Home to Graycliff ’s 9,000 bottle collection of cognacs, Armagnacs, ports and other spirits, the Cognateque’s offerings range from immaculate postprandial options to museum-quality investments like the 1893 Bottle #1 from A.E. Dor. 

True aficionados should have the Graycliff ’s expert team guide you on a private tasting, pushing the limits of your palette, and potentially your wallet. But it’s unlike almost anywhere else on Earth for those that appreciate these oft-misunderstood bedrocks of cultured imbibing. 

Of course, if you’re going to be experiencing some of the best food, wine and spirits to be had anywhere on the planet, it wouldn’t be quite complete without an accompanying cigar that can match these levels of craftsmanship, quality and exclusivity. 

And while any luxury property can boast of an impressive humidor, as usual Graycliff takes it to an even more exalted level, producing their own cigars on the premises to the same exacting standards that have crafted their restaurant, wine cellar and Cognateque. 

Starting with a single Torcedore (cigar roller) working in the foyer of the restaurant more than two decades ago, the Graycliff Cigar Company has, perhaps unsurprisingly, grown into an award-winning outfit employing 16 highly skilled master rollers. 

Producing five brands of cigar, Graycliff ’s smokes are highly desired around the globe, but are best enjoyed in the same place as their creation, at the Graycliff itself. Watch the Torcedores work, their fingers flying with the dexterity and purpose of true artisans, before lighting up one of their creations on a walk around the property. 

Graycliff’s esteemed maître d’ Anthony Laing.

Graycliff’s esteemed maître d’ Anthony Laing.

For a more hands-on experience, have a cigar rolling lesson, where you can not only learn the intricacies of the materials and process, but actually roll your own high-quality cigar under the watchful, yet patient, eye of the masters. The combined cigar rolling and rum tasting session is perhaps our favorite offering at the hotel, giving one a chance to find the perfect pairing with the fine tobacco you just watched rolled in front of you.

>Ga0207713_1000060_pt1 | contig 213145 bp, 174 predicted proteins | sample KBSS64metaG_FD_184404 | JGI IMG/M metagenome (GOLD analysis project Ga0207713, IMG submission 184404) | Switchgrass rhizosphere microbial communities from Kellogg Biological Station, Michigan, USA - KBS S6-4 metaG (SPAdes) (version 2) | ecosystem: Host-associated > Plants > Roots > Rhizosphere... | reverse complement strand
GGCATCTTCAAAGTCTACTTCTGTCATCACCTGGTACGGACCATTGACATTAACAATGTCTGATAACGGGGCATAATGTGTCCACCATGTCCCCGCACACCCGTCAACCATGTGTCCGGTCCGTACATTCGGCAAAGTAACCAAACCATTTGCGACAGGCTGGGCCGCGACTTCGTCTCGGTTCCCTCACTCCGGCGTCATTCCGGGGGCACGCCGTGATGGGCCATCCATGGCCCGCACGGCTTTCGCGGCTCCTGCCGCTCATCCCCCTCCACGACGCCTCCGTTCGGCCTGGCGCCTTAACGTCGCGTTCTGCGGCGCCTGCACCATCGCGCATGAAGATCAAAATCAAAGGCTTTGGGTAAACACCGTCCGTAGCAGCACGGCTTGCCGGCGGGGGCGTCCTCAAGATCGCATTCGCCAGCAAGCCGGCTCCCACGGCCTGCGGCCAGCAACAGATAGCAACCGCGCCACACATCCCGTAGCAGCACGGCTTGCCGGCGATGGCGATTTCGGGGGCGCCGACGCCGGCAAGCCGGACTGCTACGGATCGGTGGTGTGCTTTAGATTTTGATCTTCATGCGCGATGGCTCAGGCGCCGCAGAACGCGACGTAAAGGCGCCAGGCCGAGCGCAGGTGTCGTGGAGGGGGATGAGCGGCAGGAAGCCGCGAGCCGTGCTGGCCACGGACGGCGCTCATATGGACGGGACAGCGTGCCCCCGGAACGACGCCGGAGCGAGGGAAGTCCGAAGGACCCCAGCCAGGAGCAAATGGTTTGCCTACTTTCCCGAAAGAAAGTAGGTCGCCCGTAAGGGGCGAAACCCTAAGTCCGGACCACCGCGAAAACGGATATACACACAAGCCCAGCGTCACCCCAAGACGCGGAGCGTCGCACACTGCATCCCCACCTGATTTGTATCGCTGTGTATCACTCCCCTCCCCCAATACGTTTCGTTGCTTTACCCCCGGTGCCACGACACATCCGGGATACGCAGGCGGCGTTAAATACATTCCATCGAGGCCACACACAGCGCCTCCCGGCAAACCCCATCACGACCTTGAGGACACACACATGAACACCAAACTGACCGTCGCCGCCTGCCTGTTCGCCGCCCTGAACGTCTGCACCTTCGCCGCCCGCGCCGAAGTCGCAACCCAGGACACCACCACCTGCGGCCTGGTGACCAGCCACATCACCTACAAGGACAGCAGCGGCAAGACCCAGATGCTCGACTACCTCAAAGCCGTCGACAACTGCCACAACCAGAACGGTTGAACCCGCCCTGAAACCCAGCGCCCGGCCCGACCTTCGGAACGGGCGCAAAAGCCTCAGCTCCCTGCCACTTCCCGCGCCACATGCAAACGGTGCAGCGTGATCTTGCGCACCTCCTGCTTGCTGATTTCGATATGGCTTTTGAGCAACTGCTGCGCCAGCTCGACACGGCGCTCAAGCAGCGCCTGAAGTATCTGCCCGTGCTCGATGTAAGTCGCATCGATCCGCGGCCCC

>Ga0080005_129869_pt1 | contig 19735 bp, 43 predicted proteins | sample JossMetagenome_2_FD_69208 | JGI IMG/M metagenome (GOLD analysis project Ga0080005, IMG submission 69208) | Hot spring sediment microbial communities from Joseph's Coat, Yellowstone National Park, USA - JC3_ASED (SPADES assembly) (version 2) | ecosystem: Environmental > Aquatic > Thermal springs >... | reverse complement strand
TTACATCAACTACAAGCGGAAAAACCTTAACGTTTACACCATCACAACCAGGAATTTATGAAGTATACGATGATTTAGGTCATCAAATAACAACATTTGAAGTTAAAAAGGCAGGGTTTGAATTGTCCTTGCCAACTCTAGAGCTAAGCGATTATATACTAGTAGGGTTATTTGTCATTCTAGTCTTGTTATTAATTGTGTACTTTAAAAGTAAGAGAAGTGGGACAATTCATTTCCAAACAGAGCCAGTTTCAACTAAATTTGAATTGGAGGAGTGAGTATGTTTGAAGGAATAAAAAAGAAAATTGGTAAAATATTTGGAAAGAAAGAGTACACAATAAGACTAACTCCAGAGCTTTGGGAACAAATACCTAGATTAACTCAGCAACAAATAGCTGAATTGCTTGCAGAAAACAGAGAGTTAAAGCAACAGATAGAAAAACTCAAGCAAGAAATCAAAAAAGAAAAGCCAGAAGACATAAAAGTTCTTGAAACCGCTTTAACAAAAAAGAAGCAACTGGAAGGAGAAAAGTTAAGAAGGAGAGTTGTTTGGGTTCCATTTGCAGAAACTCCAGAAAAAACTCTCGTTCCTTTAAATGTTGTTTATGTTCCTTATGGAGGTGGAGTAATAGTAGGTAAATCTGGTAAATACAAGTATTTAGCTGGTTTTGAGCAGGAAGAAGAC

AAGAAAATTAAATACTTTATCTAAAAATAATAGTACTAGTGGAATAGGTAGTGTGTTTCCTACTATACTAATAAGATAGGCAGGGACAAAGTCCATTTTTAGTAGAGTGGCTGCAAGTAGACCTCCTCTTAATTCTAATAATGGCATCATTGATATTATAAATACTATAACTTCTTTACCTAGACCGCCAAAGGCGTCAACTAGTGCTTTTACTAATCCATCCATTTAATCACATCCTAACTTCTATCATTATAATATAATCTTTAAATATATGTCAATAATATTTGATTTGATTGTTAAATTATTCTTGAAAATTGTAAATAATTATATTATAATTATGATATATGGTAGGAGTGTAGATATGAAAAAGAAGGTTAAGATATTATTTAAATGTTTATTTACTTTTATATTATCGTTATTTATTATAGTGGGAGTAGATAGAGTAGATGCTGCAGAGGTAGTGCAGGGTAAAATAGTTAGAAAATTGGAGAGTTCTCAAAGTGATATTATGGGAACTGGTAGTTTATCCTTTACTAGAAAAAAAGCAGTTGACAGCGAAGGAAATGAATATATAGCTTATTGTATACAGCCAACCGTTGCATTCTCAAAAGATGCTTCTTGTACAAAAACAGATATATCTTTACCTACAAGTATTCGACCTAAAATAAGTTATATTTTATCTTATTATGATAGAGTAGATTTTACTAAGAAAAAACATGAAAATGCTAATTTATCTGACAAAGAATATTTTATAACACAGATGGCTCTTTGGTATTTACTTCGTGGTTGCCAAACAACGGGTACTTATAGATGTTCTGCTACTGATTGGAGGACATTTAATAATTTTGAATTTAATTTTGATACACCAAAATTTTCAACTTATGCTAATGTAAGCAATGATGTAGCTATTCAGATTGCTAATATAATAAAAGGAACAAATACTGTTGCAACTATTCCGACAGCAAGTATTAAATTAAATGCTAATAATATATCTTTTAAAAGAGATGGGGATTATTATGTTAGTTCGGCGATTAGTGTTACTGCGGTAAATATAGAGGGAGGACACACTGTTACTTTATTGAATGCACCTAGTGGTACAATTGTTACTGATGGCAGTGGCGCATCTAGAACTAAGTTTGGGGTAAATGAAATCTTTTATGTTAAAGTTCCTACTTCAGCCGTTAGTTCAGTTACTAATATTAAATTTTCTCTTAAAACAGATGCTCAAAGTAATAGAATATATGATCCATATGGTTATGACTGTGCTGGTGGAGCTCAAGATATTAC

Simply, whatever your flavor of choice, from food to wine, cognac, rum or even tobacco, Graycliff offers world-class options and the opportunity to both learn about, and experience, the very best in each of these specialties. 

Graycliff is an icon of Bahamian luxury, uncompromising in its goal to provide the most magnificent guest experience imaginable after nearly three centuries of upgrades and evolution. Yet, it also works to not only bring awareness to the exquisite creations of the islands, but to continuously elevate them to even grander levels of quality and craftsmanship. 

Graycliff is indisputably intertwined in the history of the Bahamas as a whole, and so it seems, is intent on remaining historically influential now and in the years to come.  

— Keith Gordon

Sea Birds

Photographed by France Duque and Jesse Rambis at Twin Cays. 

Photographed by France Duque and Jesse Rambis at Twin Cays. 

With more than 700 islands spread across the Bahamas, seaplanes offer a convenient, and scenic, way to travel between them or visit the more farflung destinations in their midst. 

Furthermore, for those fortunate enough to acquire their own islands, seaplanes are the best option for a quick and convenient way to access one’s private paradise. Operators like Seabird Air or Trans Island Airways offer various ways to explore off the beaten path. 

Pick a remote island or beach that you wish to visit, and ask to be dropped off in the morning and picked up again at sundown. Or hire one of their planes for the day and let an expert pilot guide you to some of the best, and least known, spots in the Bahamas. 

You might even be able to cruise around until you spot an alluring strip of sand and swaying palms from the air, and as long as it isn’t a billionaire’s heavily-guarded retreat, your pilot can likely set you down for a swim. 

– Keith Gordon